Ft. Lauderdale, Fla. (May 19, 2023) - Florida Governor Ron DeSantis recently signed a bill prohibiting Chinese citizens who are not U.S. citizens or permanent residents from purchasing any residential or commercial land or farmland in Florida.

Senate Bill 264, titled "Interests of Foreign Countries," will prohibit Chinese nationals from buying land unless they are American citizens or permanent residents. The bill also imposes certain restrictions on Chinese citizens – and others, including Russians and Venezuelans – with non-tourist visas when it comes to buying land near a military base in Florida. For example, and in an exception to the new law, Chinese citizens with non-tourist visas would be limited to buying fewer than two acres of land that is at least five miles away from any military institutions.

Senate Bill 264 reads in pertinent part:

...A foreign principal may not directly or indirectly own, have a controlling interest in, or acquire by purchase, grant, devise, or descent agricultural land or any interest, except a de minimis indirect interest, in such land in this state....

...A foreign principal may not directly or indirectly own, or have a controlling interest in, or acquire by purchase, grant, devise, or descent any interest, except a de minimis indirect interest, in real property on or within 10 miles of any military installation or critical infrastructure facility in this state...

While Senate Bill 264 also forbids citizens from "countries of concern" – including Russia, Iran, and North Korea – from acquiring farmland or land within 10 miles of military bases or critical infrastructure such as airports, only residents of China cannot own land anywhere in Florida. As mentioned, SB 264 also restricts foreign citizens of other countries from buying land under certain circumstances. Russian, Iranian, Cuban, Syrian, North Korean, and Venezuelan citizens are not allowed to purchase land within 10 miles of military bases under the measure but can still own property elsewhere in Florida. SB 264 is scheduled to go into effect on July 1, 2023.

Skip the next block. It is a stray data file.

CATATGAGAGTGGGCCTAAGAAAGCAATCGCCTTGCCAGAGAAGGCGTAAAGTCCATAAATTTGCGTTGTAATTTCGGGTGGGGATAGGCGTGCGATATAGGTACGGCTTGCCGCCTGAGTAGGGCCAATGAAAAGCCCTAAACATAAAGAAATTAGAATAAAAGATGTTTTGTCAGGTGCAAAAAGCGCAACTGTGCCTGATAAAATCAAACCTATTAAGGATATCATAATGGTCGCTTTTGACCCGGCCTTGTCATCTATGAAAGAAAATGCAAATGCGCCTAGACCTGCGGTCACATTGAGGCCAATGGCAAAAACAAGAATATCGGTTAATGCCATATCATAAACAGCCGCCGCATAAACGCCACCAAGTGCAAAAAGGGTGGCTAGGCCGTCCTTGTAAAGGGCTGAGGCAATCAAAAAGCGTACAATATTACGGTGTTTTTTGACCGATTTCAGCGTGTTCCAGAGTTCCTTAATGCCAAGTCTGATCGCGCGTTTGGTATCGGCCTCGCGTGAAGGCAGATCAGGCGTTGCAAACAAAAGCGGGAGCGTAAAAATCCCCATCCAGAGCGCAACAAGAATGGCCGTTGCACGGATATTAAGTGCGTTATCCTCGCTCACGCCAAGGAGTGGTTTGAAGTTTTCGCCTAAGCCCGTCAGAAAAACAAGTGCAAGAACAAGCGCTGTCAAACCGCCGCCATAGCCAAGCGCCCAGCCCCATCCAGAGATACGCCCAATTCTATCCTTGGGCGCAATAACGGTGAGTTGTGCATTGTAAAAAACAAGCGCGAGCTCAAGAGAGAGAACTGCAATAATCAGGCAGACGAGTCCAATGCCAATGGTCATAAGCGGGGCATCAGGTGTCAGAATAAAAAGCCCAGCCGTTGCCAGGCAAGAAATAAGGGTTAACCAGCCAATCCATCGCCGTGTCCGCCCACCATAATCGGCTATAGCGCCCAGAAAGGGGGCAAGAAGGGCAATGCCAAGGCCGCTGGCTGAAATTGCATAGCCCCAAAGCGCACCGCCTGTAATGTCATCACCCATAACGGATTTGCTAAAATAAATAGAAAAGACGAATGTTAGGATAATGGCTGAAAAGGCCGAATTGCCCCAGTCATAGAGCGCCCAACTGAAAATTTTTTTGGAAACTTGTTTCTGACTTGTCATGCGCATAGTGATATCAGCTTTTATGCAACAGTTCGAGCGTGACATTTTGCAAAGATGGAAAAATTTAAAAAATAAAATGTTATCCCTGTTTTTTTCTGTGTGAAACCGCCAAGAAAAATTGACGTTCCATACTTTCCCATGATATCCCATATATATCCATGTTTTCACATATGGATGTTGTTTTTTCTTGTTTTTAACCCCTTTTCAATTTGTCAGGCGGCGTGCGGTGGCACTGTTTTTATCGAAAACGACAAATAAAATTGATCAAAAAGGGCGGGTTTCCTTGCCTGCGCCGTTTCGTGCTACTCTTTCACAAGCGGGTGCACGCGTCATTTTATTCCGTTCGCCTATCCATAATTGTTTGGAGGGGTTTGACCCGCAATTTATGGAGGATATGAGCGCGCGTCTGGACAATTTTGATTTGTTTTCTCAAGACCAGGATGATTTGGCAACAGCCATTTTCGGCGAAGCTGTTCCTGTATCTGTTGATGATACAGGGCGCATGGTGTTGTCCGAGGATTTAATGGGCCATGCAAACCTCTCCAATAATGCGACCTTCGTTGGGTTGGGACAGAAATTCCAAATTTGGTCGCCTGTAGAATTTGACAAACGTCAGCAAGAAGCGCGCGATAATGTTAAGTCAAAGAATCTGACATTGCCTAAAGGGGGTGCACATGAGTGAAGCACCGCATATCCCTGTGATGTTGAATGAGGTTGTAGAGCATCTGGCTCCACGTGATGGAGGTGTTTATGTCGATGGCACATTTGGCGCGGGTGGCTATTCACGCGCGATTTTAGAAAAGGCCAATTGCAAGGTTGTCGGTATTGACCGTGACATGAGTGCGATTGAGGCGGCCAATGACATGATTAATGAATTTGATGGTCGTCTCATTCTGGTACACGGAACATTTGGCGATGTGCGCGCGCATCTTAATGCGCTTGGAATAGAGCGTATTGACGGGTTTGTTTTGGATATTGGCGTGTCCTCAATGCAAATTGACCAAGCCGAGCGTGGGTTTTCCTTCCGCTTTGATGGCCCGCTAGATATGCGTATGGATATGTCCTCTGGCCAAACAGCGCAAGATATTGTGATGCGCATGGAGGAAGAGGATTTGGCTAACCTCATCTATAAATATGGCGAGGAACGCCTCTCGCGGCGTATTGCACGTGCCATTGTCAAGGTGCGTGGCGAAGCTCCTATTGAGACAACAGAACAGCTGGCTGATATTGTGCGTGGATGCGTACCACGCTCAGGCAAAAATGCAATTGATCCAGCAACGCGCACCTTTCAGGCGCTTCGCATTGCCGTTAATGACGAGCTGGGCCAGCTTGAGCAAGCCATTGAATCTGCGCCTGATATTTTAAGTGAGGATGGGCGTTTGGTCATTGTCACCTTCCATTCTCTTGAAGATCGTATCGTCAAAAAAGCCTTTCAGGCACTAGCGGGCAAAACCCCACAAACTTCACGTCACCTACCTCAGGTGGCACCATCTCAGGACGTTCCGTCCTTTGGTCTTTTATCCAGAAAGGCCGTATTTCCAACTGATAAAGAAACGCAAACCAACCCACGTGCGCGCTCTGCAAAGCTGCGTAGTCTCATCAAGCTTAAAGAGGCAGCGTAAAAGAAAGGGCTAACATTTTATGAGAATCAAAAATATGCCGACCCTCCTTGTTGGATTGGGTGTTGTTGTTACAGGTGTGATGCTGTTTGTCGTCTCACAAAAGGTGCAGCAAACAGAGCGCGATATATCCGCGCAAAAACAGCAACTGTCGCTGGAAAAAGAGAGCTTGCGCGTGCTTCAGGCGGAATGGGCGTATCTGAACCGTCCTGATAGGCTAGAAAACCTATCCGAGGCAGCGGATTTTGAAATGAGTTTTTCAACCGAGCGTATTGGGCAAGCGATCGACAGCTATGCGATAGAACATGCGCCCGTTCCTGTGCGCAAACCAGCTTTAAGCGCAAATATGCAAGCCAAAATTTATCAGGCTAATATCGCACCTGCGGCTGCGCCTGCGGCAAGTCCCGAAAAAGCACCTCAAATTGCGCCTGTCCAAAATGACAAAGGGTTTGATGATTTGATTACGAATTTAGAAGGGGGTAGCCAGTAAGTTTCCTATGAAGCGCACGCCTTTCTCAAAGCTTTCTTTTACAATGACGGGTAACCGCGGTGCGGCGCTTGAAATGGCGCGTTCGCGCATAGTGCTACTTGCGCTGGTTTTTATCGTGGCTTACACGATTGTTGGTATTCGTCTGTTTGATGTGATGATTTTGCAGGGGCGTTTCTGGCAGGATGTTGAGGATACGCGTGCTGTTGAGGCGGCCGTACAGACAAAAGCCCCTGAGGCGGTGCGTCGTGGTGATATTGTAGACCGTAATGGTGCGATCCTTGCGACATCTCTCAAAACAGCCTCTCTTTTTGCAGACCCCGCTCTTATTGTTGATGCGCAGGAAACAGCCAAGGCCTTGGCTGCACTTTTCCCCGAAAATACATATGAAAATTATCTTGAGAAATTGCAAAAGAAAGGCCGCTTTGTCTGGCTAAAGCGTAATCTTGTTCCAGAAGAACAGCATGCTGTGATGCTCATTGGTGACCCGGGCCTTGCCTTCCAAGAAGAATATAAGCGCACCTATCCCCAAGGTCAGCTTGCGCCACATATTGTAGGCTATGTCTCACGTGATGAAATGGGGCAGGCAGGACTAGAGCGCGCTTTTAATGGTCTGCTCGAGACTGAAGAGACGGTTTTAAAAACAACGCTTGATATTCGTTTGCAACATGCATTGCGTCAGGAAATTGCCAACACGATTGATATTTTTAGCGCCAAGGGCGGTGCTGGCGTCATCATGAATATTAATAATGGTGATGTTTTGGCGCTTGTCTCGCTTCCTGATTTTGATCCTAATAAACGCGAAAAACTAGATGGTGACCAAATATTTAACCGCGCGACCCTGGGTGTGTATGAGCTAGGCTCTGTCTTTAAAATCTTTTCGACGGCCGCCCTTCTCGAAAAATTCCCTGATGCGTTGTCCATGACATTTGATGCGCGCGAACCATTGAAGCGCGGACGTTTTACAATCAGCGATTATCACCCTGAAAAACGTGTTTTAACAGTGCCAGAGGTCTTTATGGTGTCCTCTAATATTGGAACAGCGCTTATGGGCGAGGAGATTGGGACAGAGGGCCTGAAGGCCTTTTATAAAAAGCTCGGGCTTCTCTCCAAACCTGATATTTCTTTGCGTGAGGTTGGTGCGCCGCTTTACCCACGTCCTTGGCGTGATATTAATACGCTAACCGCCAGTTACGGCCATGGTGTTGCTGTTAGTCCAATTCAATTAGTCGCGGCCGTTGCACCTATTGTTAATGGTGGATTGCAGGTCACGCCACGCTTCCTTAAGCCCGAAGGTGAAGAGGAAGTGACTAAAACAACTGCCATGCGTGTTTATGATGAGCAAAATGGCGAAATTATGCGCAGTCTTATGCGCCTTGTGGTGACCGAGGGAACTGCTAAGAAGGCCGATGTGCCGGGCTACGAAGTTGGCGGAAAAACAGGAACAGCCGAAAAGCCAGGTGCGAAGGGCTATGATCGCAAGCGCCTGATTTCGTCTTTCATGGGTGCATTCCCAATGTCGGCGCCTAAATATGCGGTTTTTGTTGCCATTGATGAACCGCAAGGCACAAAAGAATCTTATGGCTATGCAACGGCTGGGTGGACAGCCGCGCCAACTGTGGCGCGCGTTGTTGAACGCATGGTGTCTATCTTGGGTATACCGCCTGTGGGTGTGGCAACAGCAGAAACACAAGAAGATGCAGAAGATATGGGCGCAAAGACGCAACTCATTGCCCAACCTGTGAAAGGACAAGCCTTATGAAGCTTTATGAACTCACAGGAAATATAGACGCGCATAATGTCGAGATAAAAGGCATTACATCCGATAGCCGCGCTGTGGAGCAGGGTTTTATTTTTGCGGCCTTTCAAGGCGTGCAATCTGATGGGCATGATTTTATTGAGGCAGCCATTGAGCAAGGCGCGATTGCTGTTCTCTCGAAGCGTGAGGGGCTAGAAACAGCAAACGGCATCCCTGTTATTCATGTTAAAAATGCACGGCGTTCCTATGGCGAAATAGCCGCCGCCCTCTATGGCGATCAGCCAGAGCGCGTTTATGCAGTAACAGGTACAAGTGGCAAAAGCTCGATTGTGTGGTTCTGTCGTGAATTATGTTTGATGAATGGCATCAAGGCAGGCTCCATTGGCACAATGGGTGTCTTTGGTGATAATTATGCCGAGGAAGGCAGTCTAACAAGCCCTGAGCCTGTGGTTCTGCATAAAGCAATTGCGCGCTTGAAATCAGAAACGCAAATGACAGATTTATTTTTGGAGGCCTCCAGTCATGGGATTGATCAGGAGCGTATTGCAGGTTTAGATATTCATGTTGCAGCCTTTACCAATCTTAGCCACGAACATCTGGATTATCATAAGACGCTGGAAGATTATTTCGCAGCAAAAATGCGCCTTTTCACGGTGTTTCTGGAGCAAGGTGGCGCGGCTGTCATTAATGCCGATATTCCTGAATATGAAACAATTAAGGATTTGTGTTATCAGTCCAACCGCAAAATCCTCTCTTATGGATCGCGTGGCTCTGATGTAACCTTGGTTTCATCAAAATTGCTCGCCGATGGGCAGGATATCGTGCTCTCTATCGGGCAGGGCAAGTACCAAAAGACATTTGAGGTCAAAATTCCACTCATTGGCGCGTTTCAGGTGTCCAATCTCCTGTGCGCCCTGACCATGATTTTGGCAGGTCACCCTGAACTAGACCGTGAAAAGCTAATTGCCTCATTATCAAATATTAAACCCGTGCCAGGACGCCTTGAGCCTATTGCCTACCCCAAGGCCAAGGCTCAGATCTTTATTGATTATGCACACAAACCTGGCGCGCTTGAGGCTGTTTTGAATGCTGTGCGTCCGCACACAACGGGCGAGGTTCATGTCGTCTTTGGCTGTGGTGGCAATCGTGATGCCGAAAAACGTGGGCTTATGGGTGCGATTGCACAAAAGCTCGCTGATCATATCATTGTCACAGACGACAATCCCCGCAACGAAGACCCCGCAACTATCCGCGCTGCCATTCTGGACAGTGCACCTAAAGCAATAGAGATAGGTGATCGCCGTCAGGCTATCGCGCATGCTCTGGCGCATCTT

This new law complements ongoing state government efforts to prevent ownership of U.S. real estate by non U.S. citizens or permanent residents. It builds on a March 16, 2023 publication by the Financial Crimes Enforcement Network (FinCEN) that could significantly impact the acquisition and ownership of commercial real estate (CRE) in the U.S. by foreign individuals and entities. See Lewis Brisbois' alert from March 16, "Foreign Investors in U.S. Real Estate Now Subject to Greater Scrutiny."

Constitutional Challenges May Be On The Horizon

SB 264 could arguably facilitate discrimination against Chinese homeowners in Florida while also harming other immigrants in the future. SB 264 may also be viewed as overly broad and may result in lawsuits challenging the constitutionality of this law by entering into the area of national origin discrimination.

In February 2023, and similar to SB 264, the State of Kentucky proposed new legislation, House Bill 500, for the purpose of protecting state agricultural land. House Bill 500 prohibits the purchase, lease, or acquisition of agricultural land by individuals associated with foreign countries that have been deemed by the federal government to be a threat to the United States. The criteria used to designate that characterization is defined in section 126.1 of Title 22 of the Code of Federal Regulations. Today, there are a total of 24 such countries, with China, Iran, North Korea, Russia, and Venezuela on the list.

SB 264 and Kentucky House Bill 500 are reminiscent of the Alien Land Laws, a series of laws adopted by 15 states in the 19th and 20th centuries that prohibited Chinese, Japanese, and other foreign individuals and entities from purchasing and leasing real estate in U.S. The Alien Land Laws were ruled unconstitutional by the U.S. Supreme Court in 1952. SB 264 and House Bill 500 will be monitored closely and likely will be challenged again.

Today, 15 states currently have laws restricting foreign private investment in agricultural land. These states include Indiana, Iowa, Kentucky, Kansas, Minnesota, Mississippi, Missouri, Nebraska, North Dakota, Oklahoma, Pennsylvania, South Carolina, South Dakota, Virginia, and Wisconsin.

Conclusion

In summary, in light of the proposed legislation in Florida and other states, it is fundamental for foreign owners and investors of residential or commercial land or farmland in any transaction to conduct a rigorous compliance check to ensure there is no violation of these new laws or regulations that could result in any civil and/or criminal penalties or enforcement actions.

The content of this article is intended to provide a general guide to the subject matter. Specialist advice should be sought about your specific circumstances.